Minnesota Prairie Roots

Writing and photography by Audrey Kletscher Helbling

Recommended Minnesota reads December 5, 2016

THIS TIME OF YEAR, when daylight fades too early into evening darkness, when I want nothing more than to stay indoors cozied against the Minnesota cold, I find myself gathering books. Stashing, stacking, sequestering them in my home.

And then I read, snugged into a corner of the reclining sofa that no longer reclines (unless the husband yanks on the redneck handle he’s improvised to replace the broken pull). I tuck into a fleece throw in hues that linger autumn.

Then I read. Of mystery in prose and poetry. Of fictional places. Of memories. Words wrapping stories around me. Writers writing so I can read. Of their experiences. Of their imaginations. Of their struggles and joys and moments.

Often I choose to read local, a subconscious decision tracing to my years writing book reviews for a now-defunct Minnesota magazine. But I am also drawn to Minnesota writers because of the connection I have to them. We are, or were, of this place, of these people.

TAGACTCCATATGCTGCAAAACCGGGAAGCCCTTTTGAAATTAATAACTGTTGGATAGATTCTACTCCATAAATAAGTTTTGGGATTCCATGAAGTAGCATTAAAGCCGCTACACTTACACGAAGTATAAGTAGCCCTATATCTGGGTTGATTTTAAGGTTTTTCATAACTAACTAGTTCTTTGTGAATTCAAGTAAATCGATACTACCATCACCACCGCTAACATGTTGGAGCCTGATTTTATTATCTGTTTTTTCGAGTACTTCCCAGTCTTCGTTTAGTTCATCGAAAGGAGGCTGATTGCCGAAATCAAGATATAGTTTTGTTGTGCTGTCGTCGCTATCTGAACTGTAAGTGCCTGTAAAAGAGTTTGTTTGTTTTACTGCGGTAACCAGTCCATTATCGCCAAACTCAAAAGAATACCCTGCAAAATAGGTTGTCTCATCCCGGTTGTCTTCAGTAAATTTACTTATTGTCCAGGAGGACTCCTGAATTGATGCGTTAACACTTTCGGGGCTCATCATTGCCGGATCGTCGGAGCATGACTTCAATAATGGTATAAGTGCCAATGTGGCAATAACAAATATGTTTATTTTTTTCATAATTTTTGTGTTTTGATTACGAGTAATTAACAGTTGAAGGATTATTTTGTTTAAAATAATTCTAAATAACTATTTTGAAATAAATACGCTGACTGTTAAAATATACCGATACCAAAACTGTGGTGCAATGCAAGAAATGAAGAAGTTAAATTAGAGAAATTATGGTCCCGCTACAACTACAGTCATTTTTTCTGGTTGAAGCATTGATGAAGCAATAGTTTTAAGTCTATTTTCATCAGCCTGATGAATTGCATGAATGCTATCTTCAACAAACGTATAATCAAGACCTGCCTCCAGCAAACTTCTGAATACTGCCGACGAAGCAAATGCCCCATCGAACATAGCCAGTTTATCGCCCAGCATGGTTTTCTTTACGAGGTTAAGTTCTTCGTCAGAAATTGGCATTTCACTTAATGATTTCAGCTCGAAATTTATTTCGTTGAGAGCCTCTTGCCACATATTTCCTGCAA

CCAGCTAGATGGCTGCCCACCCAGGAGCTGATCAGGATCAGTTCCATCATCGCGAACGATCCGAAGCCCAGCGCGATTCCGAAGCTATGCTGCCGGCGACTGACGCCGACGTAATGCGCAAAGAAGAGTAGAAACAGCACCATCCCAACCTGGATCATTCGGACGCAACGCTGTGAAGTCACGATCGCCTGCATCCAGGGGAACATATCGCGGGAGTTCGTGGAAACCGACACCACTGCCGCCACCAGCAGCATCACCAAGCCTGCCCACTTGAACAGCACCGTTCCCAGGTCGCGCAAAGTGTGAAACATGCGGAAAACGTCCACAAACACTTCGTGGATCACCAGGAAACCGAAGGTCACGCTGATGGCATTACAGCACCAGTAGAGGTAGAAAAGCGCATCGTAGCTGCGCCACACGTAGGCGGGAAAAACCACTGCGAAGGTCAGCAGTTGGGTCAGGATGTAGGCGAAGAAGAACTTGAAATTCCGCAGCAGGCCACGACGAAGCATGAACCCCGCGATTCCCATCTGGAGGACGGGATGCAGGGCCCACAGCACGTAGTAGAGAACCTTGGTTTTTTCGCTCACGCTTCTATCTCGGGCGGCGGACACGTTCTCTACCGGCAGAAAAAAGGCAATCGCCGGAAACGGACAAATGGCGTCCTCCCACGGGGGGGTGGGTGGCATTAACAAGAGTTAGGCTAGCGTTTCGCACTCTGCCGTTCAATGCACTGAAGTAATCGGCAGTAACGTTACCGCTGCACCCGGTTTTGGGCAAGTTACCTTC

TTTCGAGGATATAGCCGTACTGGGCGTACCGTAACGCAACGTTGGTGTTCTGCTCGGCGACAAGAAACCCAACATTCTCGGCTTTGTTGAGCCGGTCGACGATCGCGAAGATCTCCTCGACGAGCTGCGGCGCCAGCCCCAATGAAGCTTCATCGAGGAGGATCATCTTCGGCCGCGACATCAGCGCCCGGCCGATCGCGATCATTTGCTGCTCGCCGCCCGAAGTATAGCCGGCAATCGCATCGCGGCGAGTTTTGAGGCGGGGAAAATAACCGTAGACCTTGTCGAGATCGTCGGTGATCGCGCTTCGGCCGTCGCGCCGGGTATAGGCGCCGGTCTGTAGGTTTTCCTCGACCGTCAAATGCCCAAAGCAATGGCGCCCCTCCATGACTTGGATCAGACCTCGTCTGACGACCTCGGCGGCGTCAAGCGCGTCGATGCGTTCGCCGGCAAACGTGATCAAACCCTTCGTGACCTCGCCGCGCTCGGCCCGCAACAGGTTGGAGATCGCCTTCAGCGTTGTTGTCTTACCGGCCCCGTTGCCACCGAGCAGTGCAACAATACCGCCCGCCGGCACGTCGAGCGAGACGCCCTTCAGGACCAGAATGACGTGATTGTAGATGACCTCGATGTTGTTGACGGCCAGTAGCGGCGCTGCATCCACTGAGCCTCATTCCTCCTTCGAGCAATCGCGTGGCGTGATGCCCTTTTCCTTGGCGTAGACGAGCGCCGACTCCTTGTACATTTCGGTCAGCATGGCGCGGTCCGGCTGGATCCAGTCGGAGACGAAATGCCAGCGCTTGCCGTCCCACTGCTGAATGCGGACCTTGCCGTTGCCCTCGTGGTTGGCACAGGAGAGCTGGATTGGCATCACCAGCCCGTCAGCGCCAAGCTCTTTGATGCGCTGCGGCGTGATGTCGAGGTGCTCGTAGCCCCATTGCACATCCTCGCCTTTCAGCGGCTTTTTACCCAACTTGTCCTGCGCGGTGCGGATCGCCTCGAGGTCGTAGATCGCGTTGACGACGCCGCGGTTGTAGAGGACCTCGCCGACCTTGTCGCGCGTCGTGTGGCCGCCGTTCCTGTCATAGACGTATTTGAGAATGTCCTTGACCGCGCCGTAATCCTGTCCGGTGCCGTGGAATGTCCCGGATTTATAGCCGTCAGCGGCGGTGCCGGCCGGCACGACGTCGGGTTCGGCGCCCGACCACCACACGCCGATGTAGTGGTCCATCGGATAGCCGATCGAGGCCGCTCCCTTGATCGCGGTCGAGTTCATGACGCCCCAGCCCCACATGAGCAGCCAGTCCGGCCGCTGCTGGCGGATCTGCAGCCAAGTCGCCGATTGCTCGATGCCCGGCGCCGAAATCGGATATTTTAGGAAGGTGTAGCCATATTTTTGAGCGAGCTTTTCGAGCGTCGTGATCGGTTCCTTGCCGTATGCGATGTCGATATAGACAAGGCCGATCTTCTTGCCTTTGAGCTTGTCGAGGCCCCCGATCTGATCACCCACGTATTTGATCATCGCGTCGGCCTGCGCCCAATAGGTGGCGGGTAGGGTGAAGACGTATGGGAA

In honor of Minnesota reads, I direct you to these books:




Under Minnesota Skies: John and Dorothy Hondl Family History and Farm Memories, penned by sisters Bernadette Hondl Thomasy and Colleen Hondl Gengler, is promoted as a family memoir of farm life in the 1940s-1960s that reflects on Czech and German heritage. The farm referenced in the book sits near Owatonna and has been in the Hondl family since 1881.

I can relate to much of the book’s content. The hard work and joys of farm life. Making hay. Filling silo. Tending livestock. This memoir, too, prompts long-forgotten memories of licking Gold Bond Stamps, of the South St. Paul Stockyard, of listening to WCCO 8-3-0, of driving tractor, of yearning for books.

Turning the pages of Under Minnesota Skies is like flipping the pages of a photo album detailing rural life. Except in words. Email the authors at kbthomasy at aol.com or dcgeng at frontiernet.net to purchase an autographed copy. Or buy the book at Little Professor Book Center in Owatonna or online at amazon.